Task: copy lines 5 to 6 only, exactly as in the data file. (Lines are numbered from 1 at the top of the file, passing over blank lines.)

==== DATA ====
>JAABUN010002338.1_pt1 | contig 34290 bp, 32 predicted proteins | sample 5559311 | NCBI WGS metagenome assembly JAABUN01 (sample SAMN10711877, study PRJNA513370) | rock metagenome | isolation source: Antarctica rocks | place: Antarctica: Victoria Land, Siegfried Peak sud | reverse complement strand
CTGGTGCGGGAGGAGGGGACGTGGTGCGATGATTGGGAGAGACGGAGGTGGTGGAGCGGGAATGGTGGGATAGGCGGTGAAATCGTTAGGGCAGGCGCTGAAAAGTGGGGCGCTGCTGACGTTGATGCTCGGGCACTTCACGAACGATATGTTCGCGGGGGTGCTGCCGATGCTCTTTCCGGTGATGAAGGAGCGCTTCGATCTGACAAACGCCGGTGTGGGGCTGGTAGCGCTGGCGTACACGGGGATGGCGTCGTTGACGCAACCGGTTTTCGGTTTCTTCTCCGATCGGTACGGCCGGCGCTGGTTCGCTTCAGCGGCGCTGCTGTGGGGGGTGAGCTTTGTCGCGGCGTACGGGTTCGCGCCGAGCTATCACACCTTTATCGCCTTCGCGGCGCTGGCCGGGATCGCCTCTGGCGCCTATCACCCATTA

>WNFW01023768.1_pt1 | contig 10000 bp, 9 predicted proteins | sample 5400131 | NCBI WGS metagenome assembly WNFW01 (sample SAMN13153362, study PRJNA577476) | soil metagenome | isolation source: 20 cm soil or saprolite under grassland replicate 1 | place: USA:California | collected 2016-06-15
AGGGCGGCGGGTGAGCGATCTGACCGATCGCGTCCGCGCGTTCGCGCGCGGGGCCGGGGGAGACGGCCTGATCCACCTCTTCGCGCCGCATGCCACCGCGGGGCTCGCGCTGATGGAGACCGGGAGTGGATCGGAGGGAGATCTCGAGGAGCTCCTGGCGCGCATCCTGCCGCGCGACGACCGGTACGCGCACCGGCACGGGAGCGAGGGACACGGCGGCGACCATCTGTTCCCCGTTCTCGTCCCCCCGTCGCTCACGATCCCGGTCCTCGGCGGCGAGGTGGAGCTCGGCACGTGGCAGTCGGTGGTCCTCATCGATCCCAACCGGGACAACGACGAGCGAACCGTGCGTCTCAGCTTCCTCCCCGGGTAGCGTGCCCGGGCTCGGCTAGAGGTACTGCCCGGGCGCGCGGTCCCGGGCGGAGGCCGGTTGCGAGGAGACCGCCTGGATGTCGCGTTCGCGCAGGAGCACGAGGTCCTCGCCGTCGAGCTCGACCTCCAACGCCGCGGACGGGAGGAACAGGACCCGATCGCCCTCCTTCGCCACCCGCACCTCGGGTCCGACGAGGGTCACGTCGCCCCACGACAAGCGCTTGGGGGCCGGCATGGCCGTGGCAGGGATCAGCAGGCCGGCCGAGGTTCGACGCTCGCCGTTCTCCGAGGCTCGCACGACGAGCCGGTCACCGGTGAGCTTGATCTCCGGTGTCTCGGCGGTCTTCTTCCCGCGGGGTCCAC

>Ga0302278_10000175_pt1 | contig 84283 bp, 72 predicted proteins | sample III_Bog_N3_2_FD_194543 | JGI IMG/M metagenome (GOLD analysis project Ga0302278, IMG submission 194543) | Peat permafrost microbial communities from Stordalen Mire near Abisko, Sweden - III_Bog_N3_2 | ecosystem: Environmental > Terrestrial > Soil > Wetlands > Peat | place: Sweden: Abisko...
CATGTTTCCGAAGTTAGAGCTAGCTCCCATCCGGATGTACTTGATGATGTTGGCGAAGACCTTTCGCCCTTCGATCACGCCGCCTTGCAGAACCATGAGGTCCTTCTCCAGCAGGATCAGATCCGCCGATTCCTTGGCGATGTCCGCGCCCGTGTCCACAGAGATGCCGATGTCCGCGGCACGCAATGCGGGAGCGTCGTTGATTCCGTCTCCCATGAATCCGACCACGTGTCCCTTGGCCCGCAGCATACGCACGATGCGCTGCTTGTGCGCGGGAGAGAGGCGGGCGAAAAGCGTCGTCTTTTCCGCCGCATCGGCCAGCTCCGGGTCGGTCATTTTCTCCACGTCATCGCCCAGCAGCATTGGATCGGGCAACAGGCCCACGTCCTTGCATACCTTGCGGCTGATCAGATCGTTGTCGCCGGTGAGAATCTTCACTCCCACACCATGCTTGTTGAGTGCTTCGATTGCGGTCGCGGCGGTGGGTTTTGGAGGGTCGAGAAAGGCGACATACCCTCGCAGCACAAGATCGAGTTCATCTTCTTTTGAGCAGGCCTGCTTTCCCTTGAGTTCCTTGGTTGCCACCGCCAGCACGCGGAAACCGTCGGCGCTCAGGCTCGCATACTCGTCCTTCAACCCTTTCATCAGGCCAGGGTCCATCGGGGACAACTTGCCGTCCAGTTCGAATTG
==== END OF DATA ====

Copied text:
>Ga0302278_10000175_pt1 | contig 84283 bp, 72 predicted proteins | sample III_Bog_N3_2_FD_194543 | JGI IMG/M metagenome (GOLD analysis project Ga0302278, IMG submission 194543) | Peat permafrost microbial communities from Stordalen Mire near Abisko, Sweden - III_Bog_N3_2 | ecosystem: Environmental > Terrestrial > Soil > Wetlands > Peat | place: Sweden: Abisko...
CATGTTTCCGAAGTTAGAGCTAGCTCCCATCCGGATGTACTTGATGATGTTGGCGAAGACCTTTCGCCCTTCGATCACGCCGCCTTGCAGAACCATGAGGTCCTTCTCCAGCAGGATCAGATCCGCCGATTCCTTGGCGATGTCCGCGCCCGTGTCCACAGAGATGCCGATGTCCGCGGCACGCAATGCGGGAGCGTCGTTGATTCCGTCTCCCATGAATCCGACCACGTGTCCCTTGGCCCGCAGCATACGCACGATGCGCTGCTTGTGCGCGGGAGAGAGGCGGGCGAAAAGCGTCGTCTTTTCCGCCGCATCGGCCAGCTCCGGGTCGGTCATTTTCTCCACGTCATCGCCCAGCAGCATTGGATCGGGCAACAGGCCCACGTCCTTGCATACCTTGCGGCTGATCAGATCGTTGTCGCCGGTGAGAATCTTCACTCCCACACCATGCTTGTTGAGTGCTTCGATTGCGGTCGCGGCGGTGGGTTTTGGAGGGTCGAGAAAGGCGACATACCCTCGCAGCACAAGATCGAGTTCATCTTCTTTTGAGCAGGCCTGCTTTCCCTTGAGTTCCTTGGTTGCCACCGCCAGCACGCGGAAACCGTCGGCGCTCAGGCTCGCATACTCGTCCTTCAACCCTTTCATCAGGCCAGGGTCCATCGGGGACAACTTGCCGTCCAGTTCGAATTG